Site Coordinator Jason Todd learned to be a cook from his grandmother. “I was raised by a single mom who worked 2 full-time jobs, so I spent the majority of my time at my grandparents’ house,” he said. His grandmother taught him to cook and sew to prepare him for life. “If you can do these 2 things you can make it through life no matter what is thrown at you,” Jason recounts his grandmother telling him.

Handling what life throws at you is something Jason continues to do at the Aitkin and Palisade dining sites where Jason has been site coordinator since 2017. Located about 125 miles north of the Twin Cities the two dining sites are situated in small towns instead of large cities or suburbs.  The different locale means management of the sites can look and feel different from managing a site in the Twin Cities.  Jason is thankful he has a dedicated and talented band of helpers in the kitchen. Another difference is the kind of meals he serves. “Our guests prefer more meat and potato type meals,” Jason notes.

Recent events mean more meals are being served at the two sites than ever before. According to Jason, Aitkin went from serving 225 meals per week to nearly 350 meals a week, while Palisade went from 75 meals per week to about 180 meals a week.

Living and working in a small town means he knows the guests who come in for a good meal. “I have had family, friends, teachers, previous employers, long time family friends come to our meals,” Jason said knowing the guests means he has a bigger role to fill when he hosts a meal. For him, hosting a meal means cooking for a close friend.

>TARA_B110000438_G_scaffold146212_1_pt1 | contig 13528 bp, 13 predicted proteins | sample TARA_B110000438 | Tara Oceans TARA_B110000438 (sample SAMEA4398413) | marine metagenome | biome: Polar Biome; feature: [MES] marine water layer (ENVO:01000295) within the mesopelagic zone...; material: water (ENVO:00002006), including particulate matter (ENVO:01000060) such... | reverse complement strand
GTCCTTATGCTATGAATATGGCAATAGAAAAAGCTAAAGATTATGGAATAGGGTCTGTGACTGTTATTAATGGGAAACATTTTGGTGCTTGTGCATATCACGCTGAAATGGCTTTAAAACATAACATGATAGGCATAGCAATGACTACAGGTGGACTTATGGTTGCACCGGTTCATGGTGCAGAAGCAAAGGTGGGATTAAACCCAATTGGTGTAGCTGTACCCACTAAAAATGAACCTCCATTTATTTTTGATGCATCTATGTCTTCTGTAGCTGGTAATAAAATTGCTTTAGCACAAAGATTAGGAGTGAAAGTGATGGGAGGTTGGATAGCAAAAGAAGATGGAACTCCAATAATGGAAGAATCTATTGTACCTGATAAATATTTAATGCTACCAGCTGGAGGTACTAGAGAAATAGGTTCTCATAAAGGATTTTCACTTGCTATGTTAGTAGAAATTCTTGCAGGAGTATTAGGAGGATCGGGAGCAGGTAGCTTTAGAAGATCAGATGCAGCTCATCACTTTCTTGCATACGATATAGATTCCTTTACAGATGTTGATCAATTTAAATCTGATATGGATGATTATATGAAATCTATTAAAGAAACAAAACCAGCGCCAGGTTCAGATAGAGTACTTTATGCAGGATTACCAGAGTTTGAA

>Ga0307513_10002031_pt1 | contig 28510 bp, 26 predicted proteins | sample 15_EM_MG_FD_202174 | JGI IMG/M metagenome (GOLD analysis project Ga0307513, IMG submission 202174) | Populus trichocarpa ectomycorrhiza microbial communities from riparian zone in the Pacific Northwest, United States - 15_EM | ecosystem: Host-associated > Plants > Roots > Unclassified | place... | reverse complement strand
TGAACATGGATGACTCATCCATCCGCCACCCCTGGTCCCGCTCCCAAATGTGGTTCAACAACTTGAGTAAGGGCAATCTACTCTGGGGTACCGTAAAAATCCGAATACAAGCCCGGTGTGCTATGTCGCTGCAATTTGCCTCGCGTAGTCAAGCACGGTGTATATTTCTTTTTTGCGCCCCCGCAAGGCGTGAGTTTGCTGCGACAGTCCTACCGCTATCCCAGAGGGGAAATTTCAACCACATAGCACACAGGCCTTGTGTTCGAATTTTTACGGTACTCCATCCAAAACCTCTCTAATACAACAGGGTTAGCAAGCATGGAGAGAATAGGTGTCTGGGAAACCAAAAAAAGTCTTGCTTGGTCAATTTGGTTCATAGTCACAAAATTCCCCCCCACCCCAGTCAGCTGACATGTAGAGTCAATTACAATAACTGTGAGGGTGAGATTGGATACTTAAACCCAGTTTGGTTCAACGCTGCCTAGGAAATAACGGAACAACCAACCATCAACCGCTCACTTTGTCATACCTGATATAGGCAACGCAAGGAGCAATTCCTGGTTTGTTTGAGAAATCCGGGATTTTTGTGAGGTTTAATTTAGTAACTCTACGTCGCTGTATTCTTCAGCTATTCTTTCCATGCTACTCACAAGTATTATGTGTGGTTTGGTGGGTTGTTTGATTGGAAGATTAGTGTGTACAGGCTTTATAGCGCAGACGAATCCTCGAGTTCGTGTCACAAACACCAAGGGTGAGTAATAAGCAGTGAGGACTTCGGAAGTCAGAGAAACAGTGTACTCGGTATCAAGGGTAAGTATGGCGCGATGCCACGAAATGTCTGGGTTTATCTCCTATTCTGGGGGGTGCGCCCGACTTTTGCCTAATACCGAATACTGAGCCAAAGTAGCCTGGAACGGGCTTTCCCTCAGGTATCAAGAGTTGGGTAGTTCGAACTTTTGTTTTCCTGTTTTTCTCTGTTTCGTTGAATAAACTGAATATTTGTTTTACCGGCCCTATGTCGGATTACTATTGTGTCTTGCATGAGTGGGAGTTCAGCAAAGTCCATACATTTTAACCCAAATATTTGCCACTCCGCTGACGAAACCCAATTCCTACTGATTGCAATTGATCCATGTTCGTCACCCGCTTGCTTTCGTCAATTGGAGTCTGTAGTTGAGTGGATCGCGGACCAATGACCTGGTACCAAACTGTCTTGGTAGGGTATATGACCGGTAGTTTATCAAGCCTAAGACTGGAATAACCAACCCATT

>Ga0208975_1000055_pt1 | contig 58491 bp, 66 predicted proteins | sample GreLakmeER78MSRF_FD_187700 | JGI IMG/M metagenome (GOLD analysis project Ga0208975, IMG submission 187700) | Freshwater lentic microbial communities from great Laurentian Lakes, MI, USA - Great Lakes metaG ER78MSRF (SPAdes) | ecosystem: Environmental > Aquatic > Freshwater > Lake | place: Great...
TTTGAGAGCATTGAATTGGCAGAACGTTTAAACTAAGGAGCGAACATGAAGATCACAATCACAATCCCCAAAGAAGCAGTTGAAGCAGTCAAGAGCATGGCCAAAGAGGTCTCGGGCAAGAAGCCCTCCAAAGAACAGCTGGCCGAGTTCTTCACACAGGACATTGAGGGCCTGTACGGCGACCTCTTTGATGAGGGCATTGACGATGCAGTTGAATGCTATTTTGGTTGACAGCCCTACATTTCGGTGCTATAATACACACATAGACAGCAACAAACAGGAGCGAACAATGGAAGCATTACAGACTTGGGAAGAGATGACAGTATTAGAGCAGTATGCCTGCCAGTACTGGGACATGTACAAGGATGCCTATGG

Because he has a strong connection with the guests, Jason hears first-hand how Loaves & Fishes impacts the lives of his neighbors. He shared a story of an elderly widower who enjoys the home-cooked meals provided by Loaves & Fishes which stands in sharp contrast to the microwave dinners he ate in the past. And there is the family with children that is unable to buy groceries until payday later in the week but can come and get several healthy meals to tide them over.

Jason’s grandmother wanted to make sure he could handle whatever life threw at him. In turn, Jason is now able to help people that have had life thrown at them. “I can cook you a wonderful meal and make the apron I wore while doing it,” Jason said.

Grandma’s Sloppy Joes

This is a recipe Jason learned from his grandmother. Try it out and enjoy!

1 lb. of Ground Beef

1 large Red Onion-chopped

2-3 stacks of Celery thinly sliced

1 cup of Ketchup

¼ cup of Yellow Mustard

½ cup of Orange Marmalade Jelly

Salt and Pepper

Brown the ground beef adding salt and pepper to taste.  When it is browned drain any excess grease from meat.  Add all other ingredients to meat mixture, reheat to temp, serve on hamburger buns.

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